Child Care Costs and Sources of Assistance
Parents of sampled children from birth through age 5 and not yet in kindergarten were asked whether they had any out-of-pocket expenses for the child's weekly nonparental child care arrangement. They were also asked if they received assistance for these expenses from relatives, Temporary Assistance for Needy Families (TANF),3 other social service agencies, an employer, or someone else.
- Considering children whose families paid fees for nonparental care arrangements, the mean hourly out-of-pocket expense for center-based care was lower for Black, non-Hispanic children ($3.00) than for White, non-Hispanic ($4.47), Hispanic ($4.59), Asian or Pacific Islander, non-Hispanic ($4.85), or other race, non-Hispanic children ($4.52) (table 7).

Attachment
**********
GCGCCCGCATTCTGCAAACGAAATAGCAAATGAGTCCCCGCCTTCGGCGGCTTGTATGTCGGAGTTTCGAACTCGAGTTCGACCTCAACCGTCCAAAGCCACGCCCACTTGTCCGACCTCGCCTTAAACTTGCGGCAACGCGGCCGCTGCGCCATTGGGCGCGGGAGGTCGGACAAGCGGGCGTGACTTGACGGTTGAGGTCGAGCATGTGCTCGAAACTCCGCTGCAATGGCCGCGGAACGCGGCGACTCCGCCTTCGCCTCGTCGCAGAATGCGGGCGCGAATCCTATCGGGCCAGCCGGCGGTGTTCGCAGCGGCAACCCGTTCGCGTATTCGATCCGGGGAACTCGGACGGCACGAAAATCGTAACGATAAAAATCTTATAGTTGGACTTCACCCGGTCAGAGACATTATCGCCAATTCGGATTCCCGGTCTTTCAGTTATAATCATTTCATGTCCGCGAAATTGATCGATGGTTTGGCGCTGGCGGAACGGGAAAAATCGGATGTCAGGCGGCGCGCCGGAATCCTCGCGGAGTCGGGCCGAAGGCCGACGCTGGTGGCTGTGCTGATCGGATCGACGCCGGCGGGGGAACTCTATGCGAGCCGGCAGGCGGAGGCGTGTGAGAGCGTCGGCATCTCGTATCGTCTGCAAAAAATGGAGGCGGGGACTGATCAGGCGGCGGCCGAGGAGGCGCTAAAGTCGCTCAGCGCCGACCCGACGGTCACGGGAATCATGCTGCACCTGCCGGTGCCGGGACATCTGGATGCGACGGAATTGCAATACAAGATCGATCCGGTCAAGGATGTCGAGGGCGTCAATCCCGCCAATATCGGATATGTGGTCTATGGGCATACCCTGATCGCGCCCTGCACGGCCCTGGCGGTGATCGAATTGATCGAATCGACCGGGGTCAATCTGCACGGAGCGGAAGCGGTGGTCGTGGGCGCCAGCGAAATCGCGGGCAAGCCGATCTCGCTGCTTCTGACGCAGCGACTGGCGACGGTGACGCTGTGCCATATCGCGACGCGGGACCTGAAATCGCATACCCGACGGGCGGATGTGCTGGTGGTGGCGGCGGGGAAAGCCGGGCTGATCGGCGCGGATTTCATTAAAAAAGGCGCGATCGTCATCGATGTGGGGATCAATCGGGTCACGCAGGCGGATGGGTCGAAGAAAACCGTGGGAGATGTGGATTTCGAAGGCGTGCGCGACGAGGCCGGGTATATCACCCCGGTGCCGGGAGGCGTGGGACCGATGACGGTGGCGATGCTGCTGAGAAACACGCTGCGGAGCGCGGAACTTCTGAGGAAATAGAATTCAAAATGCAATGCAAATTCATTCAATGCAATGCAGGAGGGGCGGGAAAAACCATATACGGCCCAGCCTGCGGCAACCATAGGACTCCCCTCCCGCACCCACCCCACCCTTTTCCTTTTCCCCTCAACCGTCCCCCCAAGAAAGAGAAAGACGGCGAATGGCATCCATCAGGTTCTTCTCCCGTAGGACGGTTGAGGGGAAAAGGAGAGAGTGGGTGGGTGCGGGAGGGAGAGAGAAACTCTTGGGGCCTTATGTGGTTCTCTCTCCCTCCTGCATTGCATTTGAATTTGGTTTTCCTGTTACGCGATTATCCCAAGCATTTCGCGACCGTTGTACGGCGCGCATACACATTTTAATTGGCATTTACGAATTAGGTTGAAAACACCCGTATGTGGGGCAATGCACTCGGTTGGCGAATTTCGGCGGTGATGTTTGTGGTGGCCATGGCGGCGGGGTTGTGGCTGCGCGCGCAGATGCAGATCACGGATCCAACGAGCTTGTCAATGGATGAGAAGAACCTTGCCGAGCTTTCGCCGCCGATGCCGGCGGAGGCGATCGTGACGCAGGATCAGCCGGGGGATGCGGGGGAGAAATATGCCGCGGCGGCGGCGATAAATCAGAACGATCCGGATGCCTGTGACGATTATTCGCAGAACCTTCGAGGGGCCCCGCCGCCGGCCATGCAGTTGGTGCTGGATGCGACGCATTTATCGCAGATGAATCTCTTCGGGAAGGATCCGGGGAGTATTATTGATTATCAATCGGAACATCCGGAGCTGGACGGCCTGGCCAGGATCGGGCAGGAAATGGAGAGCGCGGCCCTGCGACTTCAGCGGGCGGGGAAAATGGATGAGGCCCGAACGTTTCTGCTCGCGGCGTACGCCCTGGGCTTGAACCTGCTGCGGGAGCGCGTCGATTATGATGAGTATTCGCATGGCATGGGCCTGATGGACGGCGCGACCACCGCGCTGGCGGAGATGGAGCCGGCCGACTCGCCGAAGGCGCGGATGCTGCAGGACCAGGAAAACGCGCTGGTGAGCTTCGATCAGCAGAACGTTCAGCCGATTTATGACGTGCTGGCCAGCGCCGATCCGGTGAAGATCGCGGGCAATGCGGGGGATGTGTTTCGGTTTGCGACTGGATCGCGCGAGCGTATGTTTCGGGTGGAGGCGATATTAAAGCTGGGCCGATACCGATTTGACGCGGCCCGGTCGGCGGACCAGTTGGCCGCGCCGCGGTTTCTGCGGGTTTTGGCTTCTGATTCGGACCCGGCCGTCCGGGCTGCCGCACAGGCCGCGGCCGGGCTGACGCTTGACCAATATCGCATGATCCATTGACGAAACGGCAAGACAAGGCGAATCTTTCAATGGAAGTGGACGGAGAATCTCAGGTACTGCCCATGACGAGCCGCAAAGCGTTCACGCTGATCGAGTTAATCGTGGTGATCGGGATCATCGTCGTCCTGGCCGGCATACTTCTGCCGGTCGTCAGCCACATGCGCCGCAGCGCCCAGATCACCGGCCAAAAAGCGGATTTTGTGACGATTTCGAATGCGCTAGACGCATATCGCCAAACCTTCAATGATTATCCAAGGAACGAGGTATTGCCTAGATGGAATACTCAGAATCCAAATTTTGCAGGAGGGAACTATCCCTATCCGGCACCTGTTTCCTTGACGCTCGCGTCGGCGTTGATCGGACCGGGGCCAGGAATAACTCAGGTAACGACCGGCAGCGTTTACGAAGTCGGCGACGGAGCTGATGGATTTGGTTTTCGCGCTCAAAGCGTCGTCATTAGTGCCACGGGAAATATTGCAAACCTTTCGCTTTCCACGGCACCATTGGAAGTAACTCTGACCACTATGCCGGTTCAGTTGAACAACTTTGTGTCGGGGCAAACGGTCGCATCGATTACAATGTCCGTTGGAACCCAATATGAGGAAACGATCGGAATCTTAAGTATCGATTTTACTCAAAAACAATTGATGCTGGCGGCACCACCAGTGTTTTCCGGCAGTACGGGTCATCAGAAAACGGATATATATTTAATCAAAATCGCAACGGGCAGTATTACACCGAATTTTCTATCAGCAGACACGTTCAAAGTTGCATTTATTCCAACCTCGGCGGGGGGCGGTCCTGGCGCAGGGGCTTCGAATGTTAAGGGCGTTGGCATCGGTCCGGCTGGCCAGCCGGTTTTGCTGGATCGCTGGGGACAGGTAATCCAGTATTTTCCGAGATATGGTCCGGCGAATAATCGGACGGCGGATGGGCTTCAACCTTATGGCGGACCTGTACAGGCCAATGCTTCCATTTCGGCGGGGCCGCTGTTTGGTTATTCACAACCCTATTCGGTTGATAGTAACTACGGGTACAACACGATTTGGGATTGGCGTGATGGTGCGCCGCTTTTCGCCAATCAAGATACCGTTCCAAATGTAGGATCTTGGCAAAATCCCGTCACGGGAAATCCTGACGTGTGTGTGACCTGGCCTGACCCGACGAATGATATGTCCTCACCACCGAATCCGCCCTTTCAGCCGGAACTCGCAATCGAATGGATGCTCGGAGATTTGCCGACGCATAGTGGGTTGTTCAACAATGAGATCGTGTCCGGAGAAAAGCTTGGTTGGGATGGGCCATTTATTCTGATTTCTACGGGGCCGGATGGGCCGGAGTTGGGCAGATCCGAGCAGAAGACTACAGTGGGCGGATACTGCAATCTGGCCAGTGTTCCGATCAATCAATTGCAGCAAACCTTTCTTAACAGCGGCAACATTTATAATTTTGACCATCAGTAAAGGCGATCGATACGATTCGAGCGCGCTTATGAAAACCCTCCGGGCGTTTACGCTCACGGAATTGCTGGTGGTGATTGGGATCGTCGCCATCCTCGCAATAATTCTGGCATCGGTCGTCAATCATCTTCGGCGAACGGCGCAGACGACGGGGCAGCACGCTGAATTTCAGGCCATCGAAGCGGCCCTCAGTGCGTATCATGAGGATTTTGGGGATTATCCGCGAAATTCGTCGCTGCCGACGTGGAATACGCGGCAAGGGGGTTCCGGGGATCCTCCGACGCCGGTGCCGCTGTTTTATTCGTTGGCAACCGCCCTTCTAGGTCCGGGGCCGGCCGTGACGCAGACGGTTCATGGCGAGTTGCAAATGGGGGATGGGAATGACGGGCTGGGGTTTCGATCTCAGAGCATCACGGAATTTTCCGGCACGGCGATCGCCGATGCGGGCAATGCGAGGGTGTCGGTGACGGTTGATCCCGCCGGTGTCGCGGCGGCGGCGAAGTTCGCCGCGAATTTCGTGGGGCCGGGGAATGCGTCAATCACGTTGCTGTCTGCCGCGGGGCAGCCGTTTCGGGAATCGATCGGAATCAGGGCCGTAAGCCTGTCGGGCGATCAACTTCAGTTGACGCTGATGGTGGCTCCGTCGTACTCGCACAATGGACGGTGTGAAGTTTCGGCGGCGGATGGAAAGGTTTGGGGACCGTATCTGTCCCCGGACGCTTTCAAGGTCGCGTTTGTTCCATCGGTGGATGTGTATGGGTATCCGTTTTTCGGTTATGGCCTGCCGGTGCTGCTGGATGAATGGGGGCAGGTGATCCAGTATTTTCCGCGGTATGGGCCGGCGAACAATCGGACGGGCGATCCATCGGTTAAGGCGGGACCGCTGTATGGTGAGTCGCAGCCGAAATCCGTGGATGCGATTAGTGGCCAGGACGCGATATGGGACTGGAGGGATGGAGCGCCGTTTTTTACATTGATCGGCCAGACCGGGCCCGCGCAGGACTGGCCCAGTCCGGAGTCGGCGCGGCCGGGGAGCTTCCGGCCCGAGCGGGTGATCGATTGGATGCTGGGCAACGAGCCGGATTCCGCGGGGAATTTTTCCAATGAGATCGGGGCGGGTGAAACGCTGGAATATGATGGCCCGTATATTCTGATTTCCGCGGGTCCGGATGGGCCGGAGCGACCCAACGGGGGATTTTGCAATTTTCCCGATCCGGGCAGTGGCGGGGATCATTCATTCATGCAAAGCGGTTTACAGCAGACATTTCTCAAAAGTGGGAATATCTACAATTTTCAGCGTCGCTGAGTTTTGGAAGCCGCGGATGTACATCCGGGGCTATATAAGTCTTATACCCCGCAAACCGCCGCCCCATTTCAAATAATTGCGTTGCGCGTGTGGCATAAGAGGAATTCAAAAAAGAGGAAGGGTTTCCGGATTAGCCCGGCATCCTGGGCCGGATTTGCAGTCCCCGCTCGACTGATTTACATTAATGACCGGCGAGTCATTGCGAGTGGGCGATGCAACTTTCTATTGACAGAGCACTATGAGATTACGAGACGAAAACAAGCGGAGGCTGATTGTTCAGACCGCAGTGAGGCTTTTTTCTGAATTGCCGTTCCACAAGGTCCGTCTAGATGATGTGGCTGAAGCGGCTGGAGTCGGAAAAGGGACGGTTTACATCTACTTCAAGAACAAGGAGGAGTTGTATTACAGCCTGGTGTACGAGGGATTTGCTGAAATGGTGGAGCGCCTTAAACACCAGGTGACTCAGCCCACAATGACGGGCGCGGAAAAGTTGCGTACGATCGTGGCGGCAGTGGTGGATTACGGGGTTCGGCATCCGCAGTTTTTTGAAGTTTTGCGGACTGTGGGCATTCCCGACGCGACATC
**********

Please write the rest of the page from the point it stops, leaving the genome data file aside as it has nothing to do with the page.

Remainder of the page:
- Children in nonrelative care whose mothers worked 35 or more hours per week had a mean weekly expense of $115.71, compared to $88.24 for children whose mothers worked less than 35 hours per week (table 8).
- Families were more likely to receive assistance with child care expenses when mothers were enrolled in school (32 percent) than when mothers were not enrolled in school (16 percent) (table 9).
3In 1997, Temporary Assistance to Needy Families (TANF) replaced the previous welfare programs, Aid to Families with Dependent Children (AFDC) and the Job Opportunities and Basic Skills Training (JOBS) programs. TANF provides assistance and work opportunities to needy families by granting states the federal funds to develop and implement their own welfare programs.